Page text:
Sandy Aftermath: 'You Realize Now What You Take for Granted'

You can warm up, get a warm meal and charge your electronics at Yorktown's emergency shelter. Residents also lined up to get dry ice only to walk away without a bag, as there were only 100 bags distributed.

You don't realize what you take for granted until you lose it. That's how one woman, who waited in line to get dry ice in Yorktown on Thursday, felt about hot water. 

"I had to wash my hair," Marie Panella said. "I washed it with cold water. It's the hot water that I miss – you realize now what you take for granted."

Panella, who is a ConEd customer and lives near the Jefferson Valley Mall, said she has been without power since Monday night and on Thursday she was one of about 200 people who waited in line to get dry ice at the Triangle Shopping Center. But the supplies were enough for 100 people. 

"It's a great thing, but it doesn't last long," Panella said of the dry ice whe was able to get. Even though distribution was at 3:30 p.m. many had lined up an hour prior.

Debbie Brunner, whose family has been without power since Monday, was able to get the last bag of dry ice on Thursday. 

"It's been cold," she said. "We lost a lot of food."

Thankfully, Brunner said her family was able to take showers at Club Fit, which is letting people use the facility for showers. The Brunner family is also cooking food on the grill, charging their electronics in the car and staying warm by lighting their fireplace.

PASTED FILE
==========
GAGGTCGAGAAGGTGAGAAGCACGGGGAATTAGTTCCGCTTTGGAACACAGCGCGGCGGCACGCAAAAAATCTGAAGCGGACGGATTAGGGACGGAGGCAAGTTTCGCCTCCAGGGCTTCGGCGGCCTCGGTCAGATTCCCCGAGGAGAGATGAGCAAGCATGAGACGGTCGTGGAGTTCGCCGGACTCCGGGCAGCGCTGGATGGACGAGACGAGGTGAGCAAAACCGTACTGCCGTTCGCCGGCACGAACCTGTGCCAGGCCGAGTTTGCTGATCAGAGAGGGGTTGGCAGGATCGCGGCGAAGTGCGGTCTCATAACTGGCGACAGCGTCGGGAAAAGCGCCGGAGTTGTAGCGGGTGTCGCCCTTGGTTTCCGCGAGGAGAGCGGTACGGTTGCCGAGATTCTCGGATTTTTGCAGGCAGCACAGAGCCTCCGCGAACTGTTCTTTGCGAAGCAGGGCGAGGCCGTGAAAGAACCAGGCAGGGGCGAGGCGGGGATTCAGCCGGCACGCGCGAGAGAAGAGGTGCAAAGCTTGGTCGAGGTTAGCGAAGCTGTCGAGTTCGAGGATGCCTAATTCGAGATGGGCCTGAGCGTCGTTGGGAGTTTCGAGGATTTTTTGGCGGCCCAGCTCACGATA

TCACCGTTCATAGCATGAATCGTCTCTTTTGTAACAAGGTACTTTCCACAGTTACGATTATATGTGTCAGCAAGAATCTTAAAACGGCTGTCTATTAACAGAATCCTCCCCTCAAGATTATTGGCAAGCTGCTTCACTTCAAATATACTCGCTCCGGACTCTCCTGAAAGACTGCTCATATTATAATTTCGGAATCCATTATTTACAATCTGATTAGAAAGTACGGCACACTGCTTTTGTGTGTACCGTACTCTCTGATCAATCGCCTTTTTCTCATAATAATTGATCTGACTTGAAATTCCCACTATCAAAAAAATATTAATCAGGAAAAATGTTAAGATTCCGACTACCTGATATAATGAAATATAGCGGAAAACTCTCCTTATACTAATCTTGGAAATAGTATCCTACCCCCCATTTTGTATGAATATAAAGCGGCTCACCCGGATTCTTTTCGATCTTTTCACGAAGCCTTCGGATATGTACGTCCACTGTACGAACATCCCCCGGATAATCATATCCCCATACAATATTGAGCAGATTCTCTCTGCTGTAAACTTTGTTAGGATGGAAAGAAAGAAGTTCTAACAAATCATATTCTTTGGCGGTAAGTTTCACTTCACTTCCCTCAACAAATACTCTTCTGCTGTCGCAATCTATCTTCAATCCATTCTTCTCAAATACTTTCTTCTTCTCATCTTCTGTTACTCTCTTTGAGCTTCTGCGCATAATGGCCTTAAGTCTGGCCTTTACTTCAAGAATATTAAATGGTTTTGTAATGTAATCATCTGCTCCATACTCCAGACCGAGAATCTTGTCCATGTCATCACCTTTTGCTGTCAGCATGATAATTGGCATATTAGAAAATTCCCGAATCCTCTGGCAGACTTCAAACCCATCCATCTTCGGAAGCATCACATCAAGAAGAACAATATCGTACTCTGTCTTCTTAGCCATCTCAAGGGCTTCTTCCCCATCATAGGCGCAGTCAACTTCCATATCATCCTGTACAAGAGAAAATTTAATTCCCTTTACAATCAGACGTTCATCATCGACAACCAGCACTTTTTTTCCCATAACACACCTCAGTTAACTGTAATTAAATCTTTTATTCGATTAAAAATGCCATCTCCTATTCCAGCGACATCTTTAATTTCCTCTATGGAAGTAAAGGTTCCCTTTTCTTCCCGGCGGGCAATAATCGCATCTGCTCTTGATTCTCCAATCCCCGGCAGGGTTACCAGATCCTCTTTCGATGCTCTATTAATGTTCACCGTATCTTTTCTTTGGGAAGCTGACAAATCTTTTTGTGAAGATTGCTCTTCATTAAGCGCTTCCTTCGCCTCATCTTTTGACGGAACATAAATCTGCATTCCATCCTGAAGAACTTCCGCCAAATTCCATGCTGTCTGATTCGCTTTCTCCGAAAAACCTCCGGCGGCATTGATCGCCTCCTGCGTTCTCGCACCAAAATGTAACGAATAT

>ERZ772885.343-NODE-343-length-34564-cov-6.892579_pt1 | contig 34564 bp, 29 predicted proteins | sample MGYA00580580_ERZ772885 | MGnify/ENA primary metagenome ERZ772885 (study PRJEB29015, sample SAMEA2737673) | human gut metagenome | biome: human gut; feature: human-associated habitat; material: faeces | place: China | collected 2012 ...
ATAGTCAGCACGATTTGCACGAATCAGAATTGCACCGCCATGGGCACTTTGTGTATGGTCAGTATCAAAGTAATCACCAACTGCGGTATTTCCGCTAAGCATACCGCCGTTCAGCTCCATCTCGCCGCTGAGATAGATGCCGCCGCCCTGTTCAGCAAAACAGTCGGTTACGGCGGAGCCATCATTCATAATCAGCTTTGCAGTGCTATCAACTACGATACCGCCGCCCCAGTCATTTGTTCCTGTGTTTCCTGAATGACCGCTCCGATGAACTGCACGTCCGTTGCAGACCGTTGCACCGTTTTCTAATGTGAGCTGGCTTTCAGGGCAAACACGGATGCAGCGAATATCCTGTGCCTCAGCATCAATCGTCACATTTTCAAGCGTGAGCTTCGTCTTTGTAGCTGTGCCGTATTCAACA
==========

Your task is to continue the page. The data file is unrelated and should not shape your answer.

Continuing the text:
Siblings Adrian and Arlinda Hasani, who live in the Sparkle Lake area, said the last few days have been quite stressful. They've seen trees hang over power lines that no one has taken care of yet and they're frustrated at not knowing when they would get their power back. 

Yorktown has had the Yorktown Community and Cultural Center opened as an emergency shelter since Tuesday. There were more than 100 people who stayed at the shelter for dinner on Wednesday and 10 people slept over. 

Eleanor Tanner, who lives at the Beaver Ridge complex in Yorktown, was one of the 10 people who slept at the emergency shelter because there was no power at her apartment building. 

"I don't want to go home," Tanner joked. "I've never had such good service."

Tanner said she was treated well while at the emergency shelter – having hot coffee and oatmeal in the morning.

"These people have been doing a fabulous job," Yorktown resident Ann Kaufmann said of the volunteers manning the emergency shelter. "People should be grateful for what the town does for them."


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RGD32162 November 03, 2012 at 12:21 AM
unfortunately with all of our technilogical advances we have become totally dependant on electricity. I have a generator (uesd it sparingly with gas at $4 a gallon) a wood stove and still have the old fashoned phone (no Fios which goes out about 5 hours after power fials) I also have municipal water so I still have water when power goes out unlike many of my friends who have wells. storms like the 3 we've had in the last year show us just how dependant we are on electric power. My Dad grew up in a house with no electricity, a hand pump for water and heated and cooked with wood. Except with the fallen trees a storm like this wouldn't have effected his family much. With technology there is a price.


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